I have a question that maybe you all can help me with. This past week my mother, father and I have been busy hanging up pictures and putting things in their place…yes we are still moving in, but at least it is looking more like home.
In yesterday’s post I wrote about WW2 veterans…this was my grandmothers and grandfathers generation. They are all gone, but our house is full of images and photographs of my grandparents, aunts and uncles, items my grandfather brought back from the War, and even a couple pillowcases he sent to my grandmother while he was in France after D-Day. They all are wonderful memories that hang framed on the wall.
So while we are working on hanging all these things, my brother is in the living room watching his shows. He has TVLand on all day, of course, most of the commercial sponsors of MASH, Bonanza, I Love Lucy, The Jeffersons and Sanford and Son are aimed at the senior citizen generation. You know the ones, AAPR/Medicare, Colonial Penn and catheter ads that used to target people of my grandparents generation. Since most of them have passed or will soon be moving on to greener pastures, it follows that those ads are now produced for the baby boomer generation…
My mom is 64 my dad is 65, my mom’s sister is turning 70 next year…they are the next big focus of future sales for “senior” products. So here is my question, why is it these commercials still use the same patronizing…stupid formula when pushing that Colonial Penn insurance? Isn’t this next generation supposed to be more educated than the last? I just can’t see the former hippie college graduate baby boomer watching these ads and saying, oh yes…I need that funeral life/death insurance policy for just pennies a day. It seems they would be more savvy than that.
I’ve gone on a bit of a tangent, so let’s get down to some newsy links.
Have you seen the latest “lie” reported by Politifact? Paul Krugman had this to say about it:
This is really awful. Politifact, which is supposed to police false claims in politics, has announced its Lie of the Year — and it’s a statement that happens to be true, the claim that Republicans have voted to end Medicare.
Steve Benen in the link above explains it, but let me just repeat the basics. Republicans voted to replace Medicare with a voucher system to buy private insurance — and not just that, a voucher system in which the value of the vouchers would systematically lag the cost of health care, so that there was no guarantee that seniors would even be able to afford private insurance.
The new scheme would still be called “Medicare”, but it would bear little resemblance to the current system, which guarantees essential care to all seniors.
How is this not an end to Medicare? And given all the actual, indisputable lies out there, how on earth could saying that it is be the “Lie of the year”?
Go to the link to see what the answer is…I’ll give you a hint, it has something to do with attempting to be “fair and balanced.”
In other GOP news, Gary Johnson has decided to officially run as a Libertarian. Hmmmm….I wonder what that means for Ron Paul?
Over in the swamp, the Senate is gone for the holidays, leaving those who would benefit the most from the payroll tax cut, and the extended long-term unemployment benefits, up shit creek without a paddle. Capitol impasse boosts chances of tax increase
The Senate is gone for the holidays, the House packed up to leave, and as a result the chances that working Americans soon will see a tax increase jumped sharply.
The Capitol emptied to an eerie quiet on Tuesday, with no signs of negotiations toward a compromise that would save an expiring payroll tax break. As of Jan. 1, the tax cut that has been in place all year is scheduled to return to 6.2% from its current 4.2%, meaning that biweekly paychecks on average will be $40 smaller. Long-term unemployment benefits for some 3 million people also are poised to expire. Doctors face an estimated 20% cut in Medicare payments.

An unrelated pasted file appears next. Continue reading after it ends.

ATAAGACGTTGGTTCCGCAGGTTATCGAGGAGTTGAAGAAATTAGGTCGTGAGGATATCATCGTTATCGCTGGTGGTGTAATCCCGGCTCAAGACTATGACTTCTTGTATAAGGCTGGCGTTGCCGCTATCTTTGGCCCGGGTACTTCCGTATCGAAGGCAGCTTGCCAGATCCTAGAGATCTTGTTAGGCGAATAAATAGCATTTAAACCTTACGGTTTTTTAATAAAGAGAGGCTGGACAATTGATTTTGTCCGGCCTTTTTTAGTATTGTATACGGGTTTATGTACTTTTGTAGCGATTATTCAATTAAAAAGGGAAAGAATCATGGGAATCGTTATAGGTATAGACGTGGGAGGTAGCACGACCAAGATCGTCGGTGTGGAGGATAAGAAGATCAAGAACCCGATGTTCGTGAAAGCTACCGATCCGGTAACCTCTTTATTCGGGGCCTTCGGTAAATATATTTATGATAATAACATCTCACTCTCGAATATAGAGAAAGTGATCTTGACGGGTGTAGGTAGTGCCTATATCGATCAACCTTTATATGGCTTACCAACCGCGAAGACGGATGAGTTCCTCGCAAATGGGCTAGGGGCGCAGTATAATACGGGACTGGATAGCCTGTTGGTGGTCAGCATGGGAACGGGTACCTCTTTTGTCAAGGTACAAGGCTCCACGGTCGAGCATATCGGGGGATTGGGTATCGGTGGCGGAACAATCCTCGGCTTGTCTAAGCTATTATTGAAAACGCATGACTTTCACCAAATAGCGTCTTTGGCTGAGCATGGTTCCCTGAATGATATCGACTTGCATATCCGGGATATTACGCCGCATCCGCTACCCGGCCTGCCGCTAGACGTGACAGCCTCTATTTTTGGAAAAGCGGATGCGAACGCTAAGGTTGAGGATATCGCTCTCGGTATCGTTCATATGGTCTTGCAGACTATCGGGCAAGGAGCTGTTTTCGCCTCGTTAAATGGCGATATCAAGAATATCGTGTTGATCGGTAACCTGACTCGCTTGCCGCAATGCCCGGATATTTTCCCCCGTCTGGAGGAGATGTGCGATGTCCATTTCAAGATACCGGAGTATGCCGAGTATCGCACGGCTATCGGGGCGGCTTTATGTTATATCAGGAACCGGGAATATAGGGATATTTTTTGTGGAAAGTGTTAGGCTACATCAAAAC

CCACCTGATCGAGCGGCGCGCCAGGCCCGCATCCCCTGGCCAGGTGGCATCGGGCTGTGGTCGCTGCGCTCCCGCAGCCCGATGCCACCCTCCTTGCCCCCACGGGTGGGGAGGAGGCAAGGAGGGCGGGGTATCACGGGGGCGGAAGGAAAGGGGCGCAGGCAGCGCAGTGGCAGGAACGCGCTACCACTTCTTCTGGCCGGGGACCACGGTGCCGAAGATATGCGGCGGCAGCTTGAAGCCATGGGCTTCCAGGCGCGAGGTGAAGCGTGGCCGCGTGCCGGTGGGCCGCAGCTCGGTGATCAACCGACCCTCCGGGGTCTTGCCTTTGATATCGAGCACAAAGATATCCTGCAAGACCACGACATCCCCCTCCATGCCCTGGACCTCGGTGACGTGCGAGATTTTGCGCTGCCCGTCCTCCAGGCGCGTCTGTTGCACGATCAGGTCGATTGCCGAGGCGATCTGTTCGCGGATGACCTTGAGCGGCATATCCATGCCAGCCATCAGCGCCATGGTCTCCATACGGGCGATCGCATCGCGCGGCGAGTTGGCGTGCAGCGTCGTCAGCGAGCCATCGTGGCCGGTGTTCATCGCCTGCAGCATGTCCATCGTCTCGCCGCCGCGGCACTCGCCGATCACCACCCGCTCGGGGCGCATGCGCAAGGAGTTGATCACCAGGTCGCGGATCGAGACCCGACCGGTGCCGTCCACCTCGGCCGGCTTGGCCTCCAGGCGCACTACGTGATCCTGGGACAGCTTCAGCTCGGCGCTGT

That means things are going to get even worse for many people who have been struggling…and barely getting by.
There was an article in the NY Times this past week about the economy and consumption, it even had a cute graphic that went with a clever title, What Nail Polish Sales Tell Us About the Economy.
Illustration by Oliver JeffersEconomics is all about consumption. People either spend money now or they use financial instruments — like bonds, stocks and savings accounts — so they can spend more later. A healthy economy is largely a result of a reasonable balance between consumption today and consumption deferred, and it’s pretty clear that balance has been ridiculously out of whack for a while.[…]
Economists believe that what we feel about the state of the economy is best revealed not through what we say in surveys but rather through what we buy and exactly how much of it. There’s a lot of data available, though none come with a prepackaged psychological narrative attached. So analysts do the best they can, combing through our national shopping lists hoping to uncover clues. Sometimes they find remarkably helpful information in very unlikely places.
They also uncover plenty of cute facts that mean little. Consider this: 2011 was a banner year for the sale of insanely expensive fine wines at auction. Someone at a Christie’s auction in Hong Kong, for example, bought 12 bottles of 1985 Romanee-Conti for a bit more than $150,000, or about $600 per sip. And the grand lesson this teaches us about the overall economy is . . . absolutely nothing. There’s some meaning in this anecdote about how the superrich — especially the newly superrich in China — are doing far better than the rest of us.
So what are some of the “shopping-based indicators” saying about Americans and the US Economy?
The results were mixed, but we did uncover some ominous signs. Lipstick sales used to go up when the economy went down, perhaps because women were searching for a cheap pick-me-up or an edge in a job interview. For reasons nobody quite understands, the lipstick indicator doesn’t hold up anymore, though nail polish sales now seem to reflect the economy very clearly (albeit inversely). A rise in nail polish sales indicates that we’re searching for bargain luxuries as the economy craters — and sales of nail polish are way up right now. Women’s underwear sales are down, which historically suggests intense frugality and more rough times ahead.